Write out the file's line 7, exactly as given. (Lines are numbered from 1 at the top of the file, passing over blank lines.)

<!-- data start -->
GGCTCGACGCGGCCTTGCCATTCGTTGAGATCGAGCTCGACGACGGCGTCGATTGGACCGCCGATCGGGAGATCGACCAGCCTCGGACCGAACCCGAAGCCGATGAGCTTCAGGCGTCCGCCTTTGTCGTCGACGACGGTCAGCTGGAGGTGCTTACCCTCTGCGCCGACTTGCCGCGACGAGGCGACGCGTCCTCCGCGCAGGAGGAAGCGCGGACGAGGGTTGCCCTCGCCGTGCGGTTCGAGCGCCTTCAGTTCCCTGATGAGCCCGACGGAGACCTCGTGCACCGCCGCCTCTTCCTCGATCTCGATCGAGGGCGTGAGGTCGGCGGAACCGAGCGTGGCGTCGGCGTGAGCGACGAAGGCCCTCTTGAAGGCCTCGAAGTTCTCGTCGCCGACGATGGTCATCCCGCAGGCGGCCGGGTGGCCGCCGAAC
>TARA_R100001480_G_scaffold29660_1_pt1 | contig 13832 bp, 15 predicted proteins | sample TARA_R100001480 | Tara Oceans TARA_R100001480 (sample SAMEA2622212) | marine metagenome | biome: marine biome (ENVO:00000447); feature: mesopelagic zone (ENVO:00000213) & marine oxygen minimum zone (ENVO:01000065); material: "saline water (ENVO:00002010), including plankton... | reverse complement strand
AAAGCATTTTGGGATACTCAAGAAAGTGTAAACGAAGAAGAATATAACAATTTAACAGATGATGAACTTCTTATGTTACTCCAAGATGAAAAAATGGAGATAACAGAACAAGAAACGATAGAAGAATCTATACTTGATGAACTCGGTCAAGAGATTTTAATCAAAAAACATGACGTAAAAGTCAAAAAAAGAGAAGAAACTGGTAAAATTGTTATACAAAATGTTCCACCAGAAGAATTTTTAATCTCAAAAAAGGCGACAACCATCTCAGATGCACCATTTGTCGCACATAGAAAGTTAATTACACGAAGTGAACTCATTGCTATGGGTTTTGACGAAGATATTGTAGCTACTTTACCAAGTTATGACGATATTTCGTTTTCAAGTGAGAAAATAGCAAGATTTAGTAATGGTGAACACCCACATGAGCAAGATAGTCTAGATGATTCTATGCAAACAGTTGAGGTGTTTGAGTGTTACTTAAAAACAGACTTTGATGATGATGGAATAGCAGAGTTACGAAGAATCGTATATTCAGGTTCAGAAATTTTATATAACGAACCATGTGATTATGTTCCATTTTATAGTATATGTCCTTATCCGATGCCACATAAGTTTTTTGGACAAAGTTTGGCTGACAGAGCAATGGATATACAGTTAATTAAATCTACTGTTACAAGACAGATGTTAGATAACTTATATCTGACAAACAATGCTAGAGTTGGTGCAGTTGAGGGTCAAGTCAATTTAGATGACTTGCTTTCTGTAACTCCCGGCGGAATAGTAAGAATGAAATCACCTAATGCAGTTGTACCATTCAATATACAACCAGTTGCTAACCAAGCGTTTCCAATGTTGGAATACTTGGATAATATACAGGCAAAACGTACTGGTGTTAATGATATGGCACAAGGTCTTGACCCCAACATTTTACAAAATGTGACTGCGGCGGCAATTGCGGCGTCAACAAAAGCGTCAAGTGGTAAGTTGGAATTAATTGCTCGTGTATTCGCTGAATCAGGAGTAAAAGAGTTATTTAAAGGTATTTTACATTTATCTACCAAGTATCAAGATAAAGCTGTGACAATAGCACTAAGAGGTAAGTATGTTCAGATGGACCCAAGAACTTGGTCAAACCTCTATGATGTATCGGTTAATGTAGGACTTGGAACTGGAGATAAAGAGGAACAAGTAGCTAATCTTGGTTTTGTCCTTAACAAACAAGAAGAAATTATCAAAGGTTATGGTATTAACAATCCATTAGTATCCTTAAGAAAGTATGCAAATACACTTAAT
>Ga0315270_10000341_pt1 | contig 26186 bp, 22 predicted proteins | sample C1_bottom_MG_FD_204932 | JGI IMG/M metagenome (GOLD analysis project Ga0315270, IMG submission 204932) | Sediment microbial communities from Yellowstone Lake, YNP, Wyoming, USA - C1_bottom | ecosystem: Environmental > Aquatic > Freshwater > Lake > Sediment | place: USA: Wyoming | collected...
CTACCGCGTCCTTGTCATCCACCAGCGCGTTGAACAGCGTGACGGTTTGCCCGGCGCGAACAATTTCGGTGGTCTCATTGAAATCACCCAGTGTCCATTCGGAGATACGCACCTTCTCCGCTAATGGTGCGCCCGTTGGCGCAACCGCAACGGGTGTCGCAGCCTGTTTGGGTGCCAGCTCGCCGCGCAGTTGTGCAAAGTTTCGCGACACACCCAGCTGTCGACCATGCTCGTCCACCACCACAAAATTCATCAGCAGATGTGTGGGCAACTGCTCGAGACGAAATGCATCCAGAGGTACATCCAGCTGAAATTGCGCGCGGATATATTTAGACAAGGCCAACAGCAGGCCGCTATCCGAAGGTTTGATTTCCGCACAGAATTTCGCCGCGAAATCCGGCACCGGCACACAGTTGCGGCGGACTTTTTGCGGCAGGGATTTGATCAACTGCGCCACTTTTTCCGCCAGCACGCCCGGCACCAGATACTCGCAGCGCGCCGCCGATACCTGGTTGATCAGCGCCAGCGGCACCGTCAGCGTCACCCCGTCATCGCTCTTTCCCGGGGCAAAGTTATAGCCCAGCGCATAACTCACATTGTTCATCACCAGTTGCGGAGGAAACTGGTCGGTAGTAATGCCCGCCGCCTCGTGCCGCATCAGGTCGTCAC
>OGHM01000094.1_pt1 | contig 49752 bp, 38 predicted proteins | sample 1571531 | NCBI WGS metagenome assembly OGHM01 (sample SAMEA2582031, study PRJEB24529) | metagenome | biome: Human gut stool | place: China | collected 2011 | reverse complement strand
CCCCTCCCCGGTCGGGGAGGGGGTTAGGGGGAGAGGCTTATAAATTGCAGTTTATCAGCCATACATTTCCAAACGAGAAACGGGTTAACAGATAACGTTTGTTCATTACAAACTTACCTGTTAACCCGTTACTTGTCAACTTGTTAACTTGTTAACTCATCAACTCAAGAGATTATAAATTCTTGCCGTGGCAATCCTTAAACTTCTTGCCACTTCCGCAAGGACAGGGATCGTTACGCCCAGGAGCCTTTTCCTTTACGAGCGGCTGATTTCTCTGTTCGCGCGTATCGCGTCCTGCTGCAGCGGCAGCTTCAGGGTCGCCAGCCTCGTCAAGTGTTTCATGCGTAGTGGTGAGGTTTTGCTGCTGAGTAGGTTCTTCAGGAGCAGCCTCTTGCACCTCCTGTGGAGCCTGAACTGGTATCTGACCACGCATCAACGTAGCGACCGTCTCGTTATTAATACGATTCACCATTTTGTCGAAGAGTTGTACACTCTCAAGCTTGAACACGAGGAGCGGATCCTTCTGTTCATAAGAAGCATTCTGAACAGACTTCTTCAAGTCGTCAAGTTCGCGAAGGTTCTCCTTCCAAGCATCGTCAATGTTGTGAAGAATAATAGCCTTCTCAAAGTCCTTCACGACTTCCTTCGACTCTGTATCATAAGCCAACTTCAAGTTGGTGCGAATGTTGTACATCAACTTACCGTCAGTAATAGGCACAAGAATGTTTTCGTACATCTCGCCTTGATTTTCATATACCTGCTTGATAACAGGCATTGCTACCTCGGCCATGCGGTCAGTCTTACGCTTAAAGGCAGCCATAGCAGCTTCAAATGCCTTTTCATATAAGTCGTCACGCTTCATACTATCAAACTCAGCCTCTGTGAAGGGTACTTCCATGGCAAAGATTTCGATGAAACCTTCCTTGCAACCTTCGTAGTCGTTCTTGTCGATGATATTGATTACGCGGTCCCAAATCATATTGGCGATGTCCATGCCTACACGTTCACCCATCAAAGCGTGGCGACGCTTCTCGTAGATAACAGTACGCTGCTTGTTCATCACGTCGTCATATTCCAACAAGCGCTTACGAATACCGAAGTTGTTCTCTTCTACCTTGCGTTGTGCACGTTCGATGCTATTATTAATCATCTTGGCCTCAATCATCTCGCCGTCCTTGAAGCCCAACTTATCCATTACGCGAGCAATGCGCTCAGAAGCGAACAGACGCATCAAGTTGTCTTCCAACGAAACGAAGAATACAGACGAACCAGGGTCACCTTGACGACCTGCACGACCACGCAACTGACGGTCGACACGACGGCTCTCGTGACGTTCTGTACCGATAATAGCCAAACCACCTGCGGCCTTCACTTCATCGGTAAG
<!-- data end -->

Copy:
CCCCTCCCCGGTCGGGGAGGGGGTTAGGGGGAGAGGCTTATAAATTGCAGTTTATCAGCCATACATTTCCAAACGAGAAACGGGTTAACAGATAACGTTTGTTCATTACAAACTTACCTGTTAACCCGTTACTTGTCAACTTGTTAACTTGTTAACTCATCAACTCAAGAGATTATAAATTCTTGCCGTGGCAATCCTTAAACTTCTTGCCACTTCCGCAAGGACAGGGATCGTTACGCCCAGGAGCCTTTTCCTTTACGAGCGGCTGATTTCTCTGTTCGCGCGTATCGCGTCCTGCTGCAGCGGCAGCTTCAGGGTCGCCAGCCTCGTCAAGTGTTTCATGCGTAGTGGTGAGGTTTTGCTGCTGAGTAGGTTCTTCAGGAGCAGCCTCTTGCACCTCCTGTGGAGCCTGAACTGGTATCTGACCACGCATCAACGTAGCGACCGTCTCGTTATTAATACGATTCACCATTTTGTCGAAGAGTTGTACACTCTCAAGCTTGAACACGAGGAGCGGATCCTTCTGTTCATAAGAAGCATTCTGAACAGACTTCTTCAAGTCGTCAAGTTCGCGAAGGTTCTCCTTCCAAGCATCGTCAATGTTGTGAAGAATAATAGCCTTCTCAAAGTCCTTCACGACTTCCTTCGACTCTGTATCATAAGCCAACTTCAAGTTGGTGCGAATGTTGTACATCAACTTACCGTCAGTAATAGGCACAAGAATGTTTTCGTACATCTCGCCTTGATTTTCATATACCTGCTTGATAACAGGCATTGCTACCTCGGCCATGCGGTCAGTCTTACGCTTAAAGGCAGCCATAGCAGCTTCAAATGCCTTTTCATATAAGTCGTCACGCTTCATACTATCAAACTCAGCCTCTGTGAAGGGTACTTCCATGGCAAAGATTTCGATGAAACCTTCCTTGCAACCTTCGTAGTCGTTCTTGTCGATGATATTGATTACGCGGTCCCAAATCATATTGGCGATGTCCATGCCTACACGTTCACCCATCAAAGCGTGGCGACGCTTCTCGTAGATAACAGTACGCTGCTTGTTCATCACGTCGTCATATTCCAACAAGCGCTTACGAATACCGAAGTTGTTCTCTTCTACCTTGCGTTGTGCACGTTCGATGCTATTATTAATCATCTTGGCCTCAATCATCTCGCCGTCCTTGAAGCCCAACTTATCCATTACGCGAGCAATGCGCTCAGAAGCGAACAGACGCATCAAGTTGTCTTCCAACGAAACGAAGAATACAGACGAACCAGGGTCACCTTGACGACCTGCACGACCACGCAACTGACGGTCGACACGACGGCTCTCGTGACGTTCTGTACCGATAATAGCCAAACCACCTGCGGCCTTCACTTCATCGGTAAG